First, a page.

As compelling and refreshing as I found the moral issues and political agendas to be in “Breakaway” I just thought there was too much of it. For a novel that is described as ‘action-packed’, where’s the action? Aside from a tense little introduction, some engaging scenes in the middle of the book, and a somewhat exciting conclusion, the action is far and few between, unless you find verbal sparring and thoughtful contemplation stimulating. In short, I felt that “Breakaway” lacks the balance of its predecessor that made it so fun to read, and in turn was a less enjoyable book for me. However, the dominance of politics/ethics wasn’t the only issue I had with the novel. Apart from the beginning where we get the brief perspective of CSA agent Ari Ruben, “Breakaway” is mainly viewed from the eyes of Ms. Kresnov. Don’t get me wrong, I love the character and find Sandy to be quite fascinating, but I think a little mix-up in the narratives like it was done in “Crossover” would have added a nice dynamic. Plus, I would have enjoyed it if the author had spent time developing the backstory of some of the more interesting secondary characters like Vanessa, Director Ibrahim, or the newcomer Ari, who, along with all of the other supporting players are only peripherally explored when compared to Ms. Kresnov. Finally, with all of the buildup that is established throughout the book, the payoff to “Breakaway” was quite underwhelming. Fortunately, “Breakaway” is merely the second part of a trilogy, and because middle volumes are usually considered the weakest of the three, I’m hoping that there will be a significant improvement with “Killswitch” (Released November 30, 2007), especially since there are so many loose ends to tie up.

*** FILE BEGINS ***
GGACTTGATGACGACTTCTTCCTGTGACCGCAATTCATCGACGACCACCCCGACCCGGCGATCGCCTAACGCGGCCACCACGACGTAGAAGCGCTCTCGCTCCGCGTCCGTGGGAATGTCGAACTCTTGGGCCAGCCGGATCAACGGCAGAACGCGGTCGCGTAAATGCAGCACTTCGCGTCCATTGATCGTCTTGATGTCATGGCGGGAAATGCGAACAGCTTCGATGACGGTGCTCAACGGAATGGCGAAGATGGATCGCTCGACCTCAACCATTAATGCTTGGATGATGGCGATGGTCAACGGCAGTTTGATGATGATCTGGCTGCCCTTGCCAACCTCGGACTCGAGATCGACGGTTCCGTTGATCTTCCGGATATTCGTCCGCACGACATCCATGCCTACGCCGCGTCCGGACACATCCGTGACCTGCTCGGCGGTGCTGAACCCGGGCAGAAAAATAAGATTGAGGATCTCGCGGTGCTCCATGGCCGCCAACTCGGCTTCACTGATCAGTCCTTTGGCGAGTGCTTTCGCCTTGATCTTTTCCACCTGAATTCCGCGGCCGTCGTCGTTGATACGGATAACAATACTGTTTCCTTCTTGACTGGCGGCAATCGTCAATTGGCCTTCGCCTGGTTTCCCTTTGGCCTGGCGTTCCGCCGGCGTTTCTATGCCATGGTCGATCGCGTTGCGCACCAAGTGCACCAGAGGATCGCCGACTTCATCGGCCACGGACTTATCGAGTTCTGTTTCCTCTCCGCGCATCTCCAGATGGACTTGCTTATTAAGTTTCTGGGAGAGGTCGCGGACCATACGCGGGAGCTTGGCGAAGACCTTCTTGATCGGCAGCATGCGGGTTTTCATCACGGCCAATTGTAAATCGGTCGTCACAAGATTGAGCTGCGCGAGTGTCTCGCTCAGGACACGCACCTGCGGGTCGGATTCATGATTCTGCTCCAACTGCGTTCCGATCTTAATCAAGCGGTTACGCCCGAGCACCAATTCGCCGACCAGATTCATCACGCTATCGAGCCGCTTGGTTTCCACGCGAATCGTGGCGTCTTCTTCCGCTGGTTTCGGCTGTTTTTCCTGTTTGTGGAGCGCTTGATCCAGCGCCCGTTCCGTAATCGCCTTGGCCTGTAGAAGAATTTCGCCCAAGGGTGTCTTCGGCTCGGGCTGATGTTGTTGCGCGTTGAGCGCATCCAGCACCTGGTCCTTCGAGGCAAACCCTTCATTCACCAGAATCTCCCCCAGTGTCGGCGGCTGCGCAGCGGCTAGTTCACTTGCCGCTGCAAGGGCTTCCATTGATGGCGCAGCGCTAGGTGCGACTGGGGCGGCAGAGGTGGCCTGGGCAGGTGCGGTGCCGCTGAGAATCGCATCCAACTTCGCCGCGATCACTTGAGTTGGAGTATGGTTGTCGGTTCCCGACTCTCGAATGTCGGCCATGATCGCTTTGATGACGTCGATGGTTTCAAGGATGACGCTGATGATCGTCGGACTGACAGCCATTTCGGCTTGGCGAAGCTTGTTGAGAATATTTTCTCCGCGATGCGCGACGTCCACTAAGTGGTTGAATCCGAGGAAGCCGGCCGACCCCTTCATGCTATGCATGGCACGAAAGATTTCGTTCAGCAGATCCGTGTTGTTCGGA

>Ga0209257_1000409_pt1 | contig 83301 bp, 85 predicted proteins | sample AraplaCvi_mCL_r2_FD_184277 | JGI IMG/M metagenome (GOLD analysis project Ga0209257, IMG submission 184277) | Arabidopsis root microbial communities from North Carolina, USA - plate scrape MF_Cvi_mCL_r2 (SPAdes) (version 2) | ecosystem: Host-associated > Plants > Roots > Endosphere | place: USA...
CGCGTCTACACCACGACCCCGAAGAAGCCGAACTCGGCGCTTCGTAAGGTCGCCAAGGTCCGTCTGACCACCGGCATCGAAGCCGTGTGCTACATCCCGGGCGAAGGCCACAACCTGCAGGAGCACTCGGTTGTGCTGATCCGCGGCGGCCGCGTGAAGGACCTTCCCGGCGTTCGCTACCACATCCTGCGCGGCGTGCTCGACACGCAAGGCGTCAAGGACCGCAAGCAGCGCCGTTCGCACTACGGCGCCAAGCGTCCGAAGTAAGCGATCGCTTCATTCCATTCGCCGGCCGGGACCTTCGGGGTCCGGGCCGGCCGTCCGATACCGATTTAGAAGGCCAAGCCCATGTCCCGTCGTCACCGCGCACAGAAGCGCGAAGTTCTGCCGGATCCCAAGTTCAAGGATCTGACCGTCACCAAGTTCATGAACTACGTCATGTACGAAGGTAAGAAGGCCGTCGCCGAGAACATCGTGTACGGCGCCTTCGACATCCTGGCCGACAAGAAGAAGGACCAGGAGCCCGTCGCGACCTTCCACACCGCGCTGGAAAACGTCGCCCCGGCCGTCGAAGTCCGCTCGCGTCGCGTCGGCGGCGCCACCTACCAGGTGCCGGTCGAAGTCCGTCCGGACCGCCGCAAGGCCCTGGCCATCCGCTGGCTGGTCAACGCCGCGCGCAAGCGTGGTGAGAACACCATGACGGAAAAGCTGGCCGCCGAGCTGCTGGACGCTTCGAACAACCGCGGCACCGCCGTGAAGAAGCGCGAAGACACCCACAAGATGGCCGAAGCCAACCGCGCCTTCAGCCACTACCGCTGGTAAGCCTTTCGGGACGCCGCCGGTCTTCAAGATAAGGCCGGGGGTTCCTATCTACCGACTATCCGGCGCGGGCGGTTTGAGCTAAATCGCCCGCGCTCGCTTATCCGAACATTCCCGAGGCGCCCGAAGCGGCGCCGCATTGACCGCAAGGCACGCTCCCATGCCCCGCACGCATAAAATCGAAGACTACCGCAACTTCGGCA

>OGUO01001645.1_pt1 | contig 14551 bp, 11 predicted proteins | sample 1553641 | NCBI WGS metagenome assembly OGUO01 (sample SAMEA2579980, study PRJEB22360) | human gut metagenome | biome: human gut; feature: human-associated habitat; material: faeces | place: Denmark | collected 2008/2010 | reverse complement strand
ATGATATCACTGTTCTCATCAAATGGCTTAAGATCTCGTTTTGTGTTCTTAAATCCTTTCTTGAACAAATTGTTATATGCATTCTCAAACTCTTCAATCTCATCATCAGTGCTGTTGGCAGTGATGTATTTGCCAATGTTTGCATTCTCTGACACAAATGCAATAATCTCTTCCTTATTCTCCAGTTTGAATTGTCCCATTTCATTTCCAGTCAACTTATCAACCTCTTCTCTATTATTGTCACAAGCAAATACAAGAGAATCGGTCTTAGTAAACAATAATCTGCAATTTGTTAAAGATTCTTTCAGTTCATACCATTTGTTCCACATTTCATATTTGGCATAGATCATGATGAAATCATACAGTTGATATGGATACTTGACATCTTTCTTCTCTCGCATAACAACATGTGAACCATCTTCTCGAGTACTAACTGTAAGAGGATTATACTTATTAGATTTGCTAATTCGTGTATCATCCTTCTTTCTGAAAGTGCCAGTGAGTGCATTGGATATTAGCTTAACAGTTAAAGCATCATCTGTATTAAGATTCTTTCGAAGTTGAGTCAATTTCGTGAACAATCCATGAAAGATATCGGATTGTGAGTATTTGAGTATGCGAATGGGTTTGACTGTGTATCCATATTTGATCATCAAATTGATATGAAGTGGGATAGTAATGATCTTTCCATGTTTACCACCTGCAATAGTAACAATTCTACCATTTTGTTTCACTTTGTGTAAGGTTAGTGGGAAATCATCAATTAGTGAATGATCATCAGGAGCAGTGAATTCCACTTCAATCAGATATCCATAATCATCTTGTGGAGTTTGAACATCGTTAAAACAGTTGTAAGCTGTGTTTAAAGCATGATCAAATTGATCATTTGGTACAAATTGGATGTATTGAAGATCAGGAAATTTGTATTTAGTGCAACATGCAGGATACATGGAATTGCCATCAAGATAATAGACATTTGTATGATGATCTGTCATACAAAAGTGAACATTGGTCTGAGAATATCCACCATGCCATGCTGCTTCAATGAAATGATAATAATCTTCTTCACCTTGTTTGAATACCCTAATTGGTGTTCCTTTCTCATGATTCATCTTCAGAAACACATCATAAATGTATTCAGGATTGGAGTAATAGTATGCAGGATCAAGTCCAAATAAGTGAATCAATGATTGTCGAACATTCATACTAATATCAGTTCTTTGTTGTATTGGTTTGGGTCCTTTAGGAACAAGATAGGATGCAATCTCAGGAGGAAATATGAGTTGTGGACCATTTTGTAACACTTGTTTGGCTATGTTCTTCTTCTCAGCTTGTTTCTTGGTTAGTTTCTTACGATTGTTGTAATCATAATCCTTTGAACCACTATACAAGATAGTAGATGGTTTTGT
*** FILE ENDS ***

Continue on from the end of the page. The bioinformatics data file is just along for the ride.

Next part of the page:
Overall, while I personally may not have liked “Breakaway” as much as its predecessor, it doesn’t mean that other readers will share my opinion. Also, even though Joel Shepherd’s writing style can be a bit too exposition-heavy at times for my tastes, I can’t help but be impressed with the confidence, level of detail and unique outlooks that the author brings to the subject material. So, not only am I interested to see how Mr. Shepherd concludes the Cassandra Kresnov trilogy, but I’m also very excited to see what he brings to the table with the fantasy series that he’s currently writing, the first volume of which is tentatively due out this summer in Australia…